As new leadership has stepped up and taken the helm over the last few weeks, it became clear that the financial state of the company that we are now tasked with directing is not just unsustainable, but in immediate and unavoidable peril. As a result of this, we are forced to make some incredibly hard choices, which—while necessary for the health and continued success of our company—will result in many of our talented, hardworking staff losing their jobs.
As of the end of this week, we will be closing our Portland, Oakland, Santa Barbara, and Los Angeles locations. It is a surreal and painful turn of events for us, and we realize that the suddenness of it puts many people we care about in very difficult positions.
Modern Times has run a successful club membership for their most loyal fans, and in addition to it being a nice stream of revenue, it was a great way to expand their reach and have these members pay a visit to their local Modern Times location. With these locations going away, they have had to reach out to their members and make new plans for delivery logistics.
After the news broke, there was an abundance of commentary on social media with takes hotter than even I could spit. There were long-time haters who claimed the beer was never good or has gone downhill. There were plenty of “financial analysts” who “ran the numbers” and knew this was going to fail. I read conspiracy theories surrounding the workplace fallout involving CEO Jacob McKean leading to investor pullout. One of the best takes I read across any platform was that Modern Times business was on a downward spiral because they offered a plant-based food menu.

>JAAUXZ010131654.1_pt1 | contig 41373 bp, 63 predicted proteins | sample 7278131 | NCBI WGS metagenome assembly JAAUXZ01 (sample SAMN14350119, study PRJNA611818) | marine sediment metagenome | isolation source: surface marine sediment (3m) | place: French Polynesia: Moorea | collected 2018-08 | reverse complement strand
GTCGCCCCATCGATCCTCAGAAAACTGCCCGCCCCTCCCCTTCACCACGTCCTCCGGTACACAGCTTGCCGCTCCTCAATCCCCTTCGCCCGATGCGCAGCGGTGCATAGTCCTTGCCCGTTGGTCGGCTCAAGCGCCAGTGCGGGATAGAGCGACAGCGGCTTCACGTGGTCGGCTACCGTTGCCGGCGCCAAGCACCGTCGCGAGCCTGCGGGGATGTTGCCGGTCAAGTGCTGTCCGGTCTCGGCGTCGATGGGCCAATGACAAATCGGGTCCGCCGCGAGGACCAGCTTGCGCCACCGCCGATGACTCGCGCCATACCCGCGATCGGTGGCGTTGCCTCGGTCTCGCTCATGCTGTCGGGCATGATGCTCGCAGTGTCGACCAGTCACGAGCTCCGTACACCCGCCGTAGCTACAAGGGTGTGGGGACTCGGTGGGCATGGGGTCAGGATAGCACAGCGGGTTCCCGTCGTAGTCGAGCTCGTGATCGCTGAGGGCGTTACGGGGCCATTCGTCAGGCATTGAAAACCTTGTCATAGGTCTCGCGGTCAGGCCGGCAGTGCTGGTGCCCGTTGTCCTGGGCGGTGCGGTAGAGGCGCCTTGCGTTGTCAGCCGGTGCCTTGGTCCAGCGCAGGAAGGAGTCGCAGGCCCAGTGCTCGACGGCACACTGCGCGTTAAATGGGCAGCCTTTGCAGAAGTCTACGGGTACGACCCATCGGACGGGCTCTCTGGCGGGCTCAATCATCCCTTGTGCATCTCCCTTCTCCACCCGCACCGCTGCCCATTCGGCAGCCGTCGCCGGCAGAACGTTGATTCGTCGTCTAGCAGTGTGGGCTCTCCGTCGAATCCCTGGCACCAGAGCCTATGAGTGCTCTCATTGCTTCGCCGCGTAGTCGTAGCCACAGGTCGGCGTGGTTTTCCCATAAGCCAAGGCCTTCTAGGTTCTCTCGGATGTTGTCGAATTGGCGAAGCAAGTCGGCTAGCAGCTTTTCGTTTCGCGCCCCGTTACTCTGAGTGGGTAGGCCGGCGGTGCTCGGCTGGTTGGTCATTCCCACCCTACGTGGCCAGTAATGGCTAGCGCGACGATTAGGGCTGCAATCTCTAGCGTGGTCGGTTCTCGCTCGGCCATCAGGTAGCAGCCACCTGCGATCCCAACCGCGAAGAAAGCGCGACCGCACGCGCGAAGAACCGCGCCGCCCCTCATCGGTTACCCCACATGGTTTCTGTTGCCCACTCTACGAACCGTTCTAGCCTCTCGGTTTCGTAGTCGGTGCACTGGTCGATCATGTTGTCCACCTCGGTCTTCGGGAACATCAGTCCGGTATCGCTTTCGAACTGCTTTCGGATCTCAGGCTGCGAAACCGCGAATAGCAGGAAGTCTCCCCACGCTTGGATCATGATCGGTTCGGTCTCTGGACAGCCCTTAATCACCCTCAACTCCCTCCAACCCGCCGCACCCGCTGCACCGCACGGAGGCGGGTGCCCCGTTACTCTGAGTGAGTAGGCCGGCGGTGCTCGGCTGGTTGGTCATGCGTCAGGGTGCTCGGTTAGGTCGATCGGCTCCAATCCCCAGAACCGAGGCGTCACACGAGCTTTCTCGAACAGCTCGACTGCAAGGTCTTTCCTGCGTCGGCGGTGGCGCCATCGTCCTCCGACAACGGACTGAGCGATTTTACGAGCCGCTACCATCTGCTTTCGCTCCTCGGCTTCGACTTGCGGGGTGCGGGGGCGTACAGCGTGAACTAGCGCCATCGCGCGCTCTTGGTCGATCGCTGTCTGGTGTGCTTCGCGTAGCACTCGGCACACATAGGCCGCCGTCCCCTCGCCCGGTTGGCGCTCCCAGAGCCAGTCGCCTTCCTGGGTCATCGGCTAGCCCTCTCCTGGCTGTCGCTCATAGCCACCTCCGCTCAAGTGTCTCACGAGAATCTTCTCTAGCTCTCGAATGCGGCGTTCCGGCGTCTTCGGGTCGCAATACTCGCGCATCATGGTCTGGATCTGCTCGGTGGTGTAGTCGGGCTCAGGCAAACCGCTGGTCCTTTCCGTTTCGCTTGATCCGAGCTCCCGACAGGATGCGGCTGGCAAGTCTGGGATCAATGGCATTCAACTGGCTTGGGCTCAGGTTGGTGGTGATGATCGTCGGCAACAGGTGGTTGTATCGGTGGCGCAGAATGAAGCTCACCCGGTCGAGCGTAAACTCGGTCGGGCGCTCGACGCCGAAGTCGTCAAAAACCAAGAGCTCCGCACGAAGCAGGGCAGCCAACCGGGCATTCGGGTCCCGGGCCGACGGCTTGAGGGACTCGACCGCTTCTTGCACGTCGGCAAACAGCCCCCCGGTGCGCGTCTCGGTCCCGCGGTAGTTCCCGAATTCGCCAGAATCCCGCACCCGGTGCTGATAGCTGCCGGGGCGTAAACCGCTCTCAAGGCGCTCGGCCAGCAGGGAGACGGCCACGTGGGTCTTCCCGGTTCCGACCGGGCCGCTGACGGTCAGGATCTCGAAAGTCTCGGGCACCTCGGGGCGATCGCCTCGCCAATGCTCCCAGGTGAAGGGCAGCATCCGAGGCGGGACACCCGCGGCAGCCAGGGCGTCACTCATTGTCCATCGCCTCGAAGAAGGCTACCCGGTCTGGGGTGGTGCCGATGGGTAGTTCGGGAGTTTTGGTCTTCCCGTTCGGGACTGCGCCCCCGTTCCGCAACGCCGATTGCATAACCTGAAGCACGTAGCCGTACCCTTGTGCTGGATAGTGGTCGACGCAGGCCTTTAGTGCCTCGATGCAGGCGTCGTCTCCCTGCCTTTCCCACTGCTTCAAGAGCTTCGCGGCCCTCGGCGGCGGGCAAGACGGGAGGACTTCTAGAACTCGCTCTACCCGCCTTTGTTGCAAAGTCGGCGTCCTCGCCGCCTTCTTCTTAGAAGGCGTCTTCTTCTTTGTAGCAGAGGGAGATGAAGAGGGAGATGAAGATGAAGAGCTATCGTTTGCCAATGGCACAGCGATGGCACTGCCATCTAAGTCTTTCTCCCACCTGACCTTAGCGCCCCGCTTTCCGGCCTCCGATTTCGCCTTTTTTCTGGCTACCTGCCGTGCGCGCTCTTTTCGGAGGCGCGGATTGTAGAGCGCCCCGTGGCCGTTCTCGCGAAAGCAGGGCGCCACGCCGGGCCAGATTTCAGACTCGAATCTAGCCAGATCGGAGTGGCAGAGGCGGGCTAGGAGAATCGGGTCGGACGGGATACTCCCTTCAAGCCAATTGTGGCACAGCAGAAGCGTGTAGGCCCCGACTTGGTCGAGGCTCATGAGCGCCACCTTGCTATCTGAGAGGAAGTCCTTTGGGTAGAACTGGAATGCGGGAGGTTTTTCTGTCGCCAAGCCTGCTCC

Not being a construction expert, or a business expert , I can tell you without a doubt: Modern Times Beer was forced to contract efforts because their business model cost more money to operate than the amount of money it was bringing in, it was not beacuse they don’t serve meat. If Modern Times DTLA or Portland were open and selling beers 24/7, it still would not have been enough money for the model to make sense.
For those playing deadpool with other breweries that seem to be expanding quickly, Modern Times was a special circumstance of timing and effort. They picked a bad time to expand, which they couldn’t have known, and the cost of execution was much higher than just slapping a Modern Times sign on a new building, they were creating a craft beer wonderland for well to do beer geeks.
February 21, 2022 @ 10:45 pm
“ If Modern Times DTLA or Portland were open and selling beers 24/7, it still would not have been enough money for the model to make sense.”
Do you have any evidence for this claim?
July 16, 2022 @ 8:13 am
This article is okay but it makes no mention of the loss in sales due to customer boycotting. I think it was in early 2021, that the CEO was finally called out for dozens of employee sexual harassment complaints.
A while back, I had helped fund Modern Times on Kickstarter. I use to be pretty proud about that. And was always eager to try the new beers they released.
Their Coffee Stout was even my Go-To-Beer. Than I sat down and read the stories woman had posted about the CEO… Now I can’t stand the site of their cans.